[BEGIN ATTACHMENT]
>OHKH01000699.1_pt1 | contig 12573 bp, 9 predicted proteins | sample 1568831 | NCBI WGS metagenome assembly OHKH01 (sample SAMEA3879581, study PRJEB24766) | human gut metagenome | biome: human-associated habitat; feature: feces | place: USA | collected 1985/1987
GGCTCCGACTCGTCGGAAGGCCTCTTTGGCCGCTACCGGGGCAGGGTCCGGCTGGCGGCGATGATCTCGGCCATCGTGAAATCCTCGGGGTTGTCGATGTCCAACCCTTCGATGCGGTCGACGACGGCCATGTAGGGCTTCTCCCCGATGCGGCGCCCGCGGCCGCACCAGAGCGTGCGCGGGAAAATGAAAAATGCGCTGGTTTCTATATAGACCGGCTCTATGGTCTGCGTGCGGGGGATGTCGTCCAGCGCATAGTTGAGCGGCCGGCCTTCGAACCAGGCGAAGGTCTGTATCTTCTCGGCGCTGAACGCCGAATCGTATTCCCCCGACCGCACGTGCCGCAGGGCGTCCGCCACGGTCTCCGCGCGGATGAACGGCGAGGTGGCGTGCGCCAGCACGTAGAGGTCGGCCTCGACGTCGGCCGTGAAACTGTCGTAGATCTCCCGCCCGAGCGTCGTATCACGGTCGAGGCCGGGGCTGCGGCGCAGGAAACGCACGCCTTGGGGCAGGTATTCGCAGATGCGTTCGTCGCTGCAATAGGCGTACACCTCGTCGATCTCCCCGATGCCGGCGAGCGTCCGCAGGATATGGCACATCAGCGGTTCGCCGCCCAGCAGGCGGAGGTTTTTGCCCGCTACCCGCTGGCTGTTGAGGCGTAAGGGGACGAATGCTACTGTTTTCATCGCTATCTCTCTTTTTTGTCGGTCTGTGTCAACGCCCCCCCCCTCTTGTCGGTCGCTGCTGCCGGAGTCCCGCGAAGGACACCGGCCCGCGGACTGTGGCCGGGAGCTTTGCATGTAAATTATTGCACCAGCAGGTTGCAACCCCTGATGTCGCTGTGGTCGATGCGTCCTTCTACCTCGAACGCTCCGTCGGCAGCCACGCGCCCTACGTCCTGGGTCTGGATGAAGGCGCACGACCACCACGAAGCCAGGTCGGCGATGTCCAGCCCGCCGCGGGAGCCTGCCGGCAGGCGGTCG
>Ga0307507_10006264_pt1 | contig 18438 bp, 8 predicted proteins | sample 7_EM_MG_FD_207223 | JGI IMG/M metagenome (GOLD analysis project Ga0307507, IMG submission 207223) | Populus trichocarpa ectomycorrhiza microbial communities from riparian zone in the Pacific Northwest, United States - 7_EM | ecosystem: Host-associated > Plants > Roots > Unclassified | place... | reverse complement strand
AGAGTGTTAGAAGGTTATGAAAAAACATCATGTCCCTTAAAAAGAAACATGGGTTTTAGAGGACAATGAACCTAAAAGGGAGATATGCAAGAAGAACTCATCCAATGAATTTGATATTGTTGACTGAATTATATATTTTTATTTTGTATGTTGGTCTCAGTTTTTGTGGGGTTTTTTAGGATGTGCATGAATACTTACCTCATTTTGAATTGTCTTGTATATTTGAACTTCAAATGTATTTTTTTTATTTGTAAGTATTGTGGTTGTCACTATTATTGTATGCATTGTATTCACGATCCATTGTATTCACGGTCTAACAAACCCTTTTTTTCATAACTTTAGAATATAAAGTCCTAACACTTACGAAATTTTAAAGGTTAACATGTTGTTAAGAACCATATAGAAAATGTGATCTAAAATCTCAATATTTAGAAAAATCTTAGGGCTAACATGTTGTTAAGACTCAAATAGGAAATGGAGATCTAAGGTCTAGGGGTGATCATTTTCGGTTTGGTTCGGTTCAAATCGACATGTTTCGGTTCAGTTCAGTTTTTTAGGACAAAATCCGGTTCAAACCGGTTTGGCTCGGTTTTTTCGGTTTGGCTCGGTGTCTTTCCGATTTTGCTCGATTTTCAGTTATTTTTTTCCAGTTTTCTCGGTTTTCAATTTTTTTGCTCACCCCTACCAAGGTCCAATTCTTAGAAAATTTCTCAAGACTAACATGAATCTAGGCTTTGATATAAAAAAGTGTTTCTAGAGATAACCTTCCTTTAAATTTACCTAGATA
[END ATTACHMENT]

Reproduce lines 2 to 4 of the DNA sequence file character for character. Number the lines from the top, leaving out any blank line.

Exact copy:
GGCTCCGACTCGTCGGAAGGCCTCTTTGGCCGCTACCGGGGCAGGGTCCGGCTGGCGGCGATGATCTCGGCCATCGTGAAATCCTCGGGGTTGTCGATGTCCAACCCTTCGATGCGGTCGACGACGGCCATGTAGGGCTTCTCCCCGATGCGGCGCCCGCGGCCGCACCAGAGCGTGCGCGGGAAAATGAAAAATGCGCTGGTTTCTATATAGACCGGCTCTATGGTCTGCGTGCGGGGGATGTCGTCCAGCGCATAGTTGAGCGGCCGGCCTTCGAACCAGGCGAAGGTCTGTATCTTCTCGGCGCTGAACGCCGAATCGTATTCCCCCGACCGCACGTGCCGCAGGGCGTCCGCCACGGTCTCCGCGCGGATGAACGGCGAGGTGGCGTGCGCCAGCACGTAGAGGTCGGCCTCGACGTCGGCCGTGAAACTGTCGTAGATCTCCCGCCCGAGCGTCGTATCACGGTCGAGGCCGGGGCTGCGGCGCAGGAAACGCACGCCTTGGGGCAGGTATTCGCAGATGCGTTCGTCGCTGCAATAGGCGTACACCTCGTCGATCTCCCCGATGCCGGCGAGCGTCCGCAGGATATGGCACATCAGCGGTTCGCCGCCCAGCAGGCGGAGGTTTTTGCCCGCTACCCGCTGGCTGTTGAGGCGTAAGGGGACGAATGCTACTGTTTTCATCGCTATCTCTCTTTTTTGTCGGTCTGTGTCAACGCCCCCCCCCTCTTGTCGGTCGCTGCTGCCGGAGTCCCGCGAAGGACACCGGCCCGCGGACTGTGGCCGGGAGCTTTGCATGTAAATTATTGCACCAGCAGGTTGCAACCCCTGATGTCGCTGTGGTCGATGCGTCCTTCTACCTCGAACGCTCCGTCGGCAGCCACGCGCCCTACGTCCTGGGTCTGGATGAAGGCGCACGACCACCACGAAGCCAGGTCGGCGATGTCCAGCCCGCCGCGGGAGCCTGCCGGCAGGCGGTCG
>Ga0307507_10006264_pt1 | contig 18438 bp, 8 predicted proteins | sample 7_EM_MG_FD_207223 | JGI IMG/M metagenome (GOLD analysis project Ga0307507, IMG submission 207223) | Populus trichocarpa ectomycorrhiza microbial communities from riparian zone in the Pacific Northwest, United States - 7_EM | ecosystem: Host-associated > Plants > Roots > Unclassified | place... | reverse complement strand
AGAGTGTTAGAAGGTTATGAAAAAACATCATGTCCCTTAAAAAGAAACATGGGTTTTAGAGGACAATGAACCTAAAAGGGAGATATGCAAGAAGAACTCATCCAATGAATTTGATATTGTTGACTGAATTATATATTTTTATTTTGTATGTTGGTCTCAGTTTTTGTGGGGTTTTTTAGGATGTGCATGAATACTTACCTCATTTTGAATTGTCTTGTATATTTGAACTTCAAATGTATTTTTTTTATTTGTAAGTATTGTGGTTGTCACTATTATTGTATGCATTGTATTCACGATCCATTGTATTCACGGTCTAACAAACCCTTTTTTTCATAACTTTAGAATATAAAGTCCTAACACTTACGAAATTTTAAAGGTTAACATGTTGTTAAGAACCATATAGAAAATGTGATCTAAAATCTCAATATTTAGAAAAATCTTAGGGCTAACATGTTGTTAAGACTCAAATAGGAAATGGAGATCTAAGGTCTAGGGGTGATCATTTTCGGTTTGGTTCGGTTCAAATCGACATGTTTCGGTTCAGTTCAGTTTTTTAGGACAAAATCCGGTTCAAACCGGTTTGGCTCGGTTTTTTCGGTTTGGCTCGGTGTCTTTCCGATTTTGCTCGATTTTCAGTTATTTTTTTCCAGTTTTCTCGGTTTTCAATTTTTTTGCTCACCCCTACCAAGGTCCAATTCTTAGAAAATTTCTCAAGACTAACATGAATCTAGGCTTTGATATAAAAAAGTGTTTCTAGAGATAACCTTCCTTTAAATTTACCTAGATA